As I have often suggested in my Sunday sermons, child-likeness is not the same thing as childishness. Rather it is a lack of clutter in the mind and leaves a person free to be precisely what Jesus was commending: for it is to such as these, he tells us, that the Kingdom of God belongs. Mary’s faith was always, I felt, simple and unshakeable and the rock-solid basis of her cheerful and confident outlook on life. For anyone who had the sort of instinctive simple faith that I sensed Mary had, the prospect of being enfolded by her all-loving and, fortunately, all merciful Creator and Judge must have been less daunting than it would be for most of us with all the clutter we seem to carry with us, and it was wonderful to witness the way in which she faced that challenge.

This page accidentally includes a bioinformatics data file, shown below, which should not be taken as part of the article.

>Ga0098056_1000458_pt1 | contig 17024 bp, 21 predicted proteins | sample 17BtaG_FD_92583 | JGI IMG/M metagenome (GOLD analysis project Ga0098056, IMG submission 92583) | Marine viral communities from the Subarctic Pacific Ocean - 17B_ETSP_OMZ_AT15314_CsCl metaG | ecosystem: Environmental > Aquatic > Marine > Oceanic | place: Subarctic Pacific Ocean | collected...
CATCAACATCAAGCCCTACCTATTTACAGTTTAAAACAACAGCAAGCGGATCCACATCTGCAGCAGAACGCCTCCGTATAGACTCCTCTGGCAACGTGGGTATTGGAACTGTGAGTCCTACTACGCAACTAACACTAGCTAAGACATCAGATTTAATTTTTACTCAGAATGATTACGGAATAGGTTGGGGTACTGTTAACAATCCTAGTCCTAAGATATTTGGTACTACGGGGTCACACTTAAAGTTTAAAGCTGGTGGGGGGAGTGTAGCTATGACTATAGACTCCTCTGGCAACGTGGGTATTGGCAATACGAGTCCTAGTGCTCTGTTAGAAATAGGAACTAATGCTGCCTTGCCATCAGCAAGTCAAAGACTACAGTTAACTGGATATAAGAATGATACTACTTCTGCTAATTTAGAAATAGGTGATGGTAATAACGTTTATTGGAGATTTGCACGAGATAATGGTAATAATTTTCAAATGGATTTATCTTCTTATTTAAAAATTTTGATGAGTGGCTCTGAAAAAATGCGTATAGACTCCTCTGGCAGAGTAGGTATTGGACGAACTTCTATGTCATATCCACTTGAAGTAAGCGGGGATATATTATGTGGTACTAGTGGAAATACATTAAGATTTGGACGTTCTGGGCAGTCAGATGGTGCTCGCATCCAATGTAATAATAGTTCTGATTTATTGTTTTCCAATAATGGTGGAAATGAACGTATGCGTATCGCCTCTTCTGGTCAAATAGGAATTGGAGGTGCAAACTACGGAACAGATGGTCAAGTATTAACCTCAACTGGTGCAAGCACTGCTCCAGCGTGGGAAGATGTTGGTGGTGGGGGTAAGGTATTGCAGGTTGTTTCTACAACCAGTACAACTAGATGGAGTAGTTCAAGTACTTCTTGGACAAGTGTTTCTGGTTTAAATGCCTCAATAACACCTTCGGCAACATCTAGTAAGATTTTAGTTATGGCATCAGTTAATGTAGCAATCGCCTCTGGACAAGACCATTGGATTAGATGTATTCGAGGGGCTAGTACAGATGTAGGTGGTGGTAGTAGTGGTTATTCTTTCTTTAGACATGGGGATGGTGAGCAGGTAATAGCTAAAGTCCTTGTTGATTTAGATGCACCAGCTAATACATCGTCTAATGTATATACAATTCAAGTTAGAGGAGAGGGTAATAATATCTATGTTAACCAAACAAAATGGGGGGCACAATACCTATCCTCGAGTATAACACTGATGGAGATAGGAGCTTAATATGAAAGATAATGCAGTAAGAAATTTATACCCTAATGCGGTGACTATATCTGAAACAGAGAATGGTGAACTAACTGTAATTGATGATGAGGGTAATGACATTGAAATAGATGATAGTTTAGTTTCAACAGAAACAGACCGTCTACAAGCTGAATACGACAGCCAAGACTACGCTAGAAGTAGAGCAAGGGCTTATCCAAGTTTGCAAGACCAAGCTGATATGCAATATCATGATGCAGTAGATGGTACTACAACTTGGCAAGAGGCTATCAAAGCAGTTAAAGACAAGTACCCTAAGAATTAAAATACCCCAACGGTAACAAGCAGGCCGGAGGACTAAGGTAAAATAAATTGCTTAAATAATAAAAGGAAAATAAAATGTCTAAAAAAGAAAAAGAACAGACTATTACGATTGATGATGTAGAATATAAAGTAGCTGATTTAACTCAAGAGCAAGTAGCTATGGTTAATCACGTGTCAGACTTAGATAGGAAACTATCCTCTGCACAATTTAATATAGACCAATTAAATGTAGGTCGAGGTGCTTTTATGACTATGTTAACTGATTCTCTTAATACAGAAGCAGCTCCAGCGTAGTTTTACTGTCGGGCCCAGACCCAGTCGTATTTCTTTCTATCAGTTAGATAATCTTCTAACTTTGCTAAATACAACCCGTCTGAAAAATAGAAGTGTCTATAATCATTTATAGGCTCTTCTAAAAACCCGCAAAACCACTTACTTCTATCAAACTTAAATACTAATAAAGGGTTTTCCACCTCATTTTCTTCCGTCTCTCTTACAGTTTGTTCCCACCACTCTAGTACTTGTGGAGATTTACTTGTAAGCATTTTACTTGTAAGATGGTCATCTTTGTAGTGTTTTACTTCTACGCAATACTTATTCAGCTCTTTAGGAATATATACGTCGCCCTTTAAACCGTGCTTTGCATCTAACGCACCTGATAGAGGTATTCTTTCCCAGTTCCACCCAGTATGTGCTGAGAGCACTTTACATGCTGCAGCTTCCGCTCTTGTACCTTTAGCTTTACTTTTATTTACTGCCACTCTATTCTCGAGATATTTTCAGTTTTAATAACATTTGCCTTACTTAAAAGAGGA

We can take enormous courage from the way she coped with the relatively long process of dying, even at such a good old age. But most of all we take encouragement from her belief in death as the gateway to Resurrection. Perseverance to the end is something that we all recognize as a real achievement and the sort of death for which all of us would pray.

We will of course want to pray for her: for this is the way in which we express our belief that we make our way to God’s Kingdom, not alone, but as a community, a congregation even, helping one another through the ups and downs of life by our love, our support, and our prayers.

Eternal rest grant unto Mary, O Lord, and let perpetual light shine upon her. May she rest in peace.


Richard Hearth 1935-2016

Screen Shot 2016-01-15 at 17.27.20The following is the tribute to her father by Sarah Farr, née Hearth: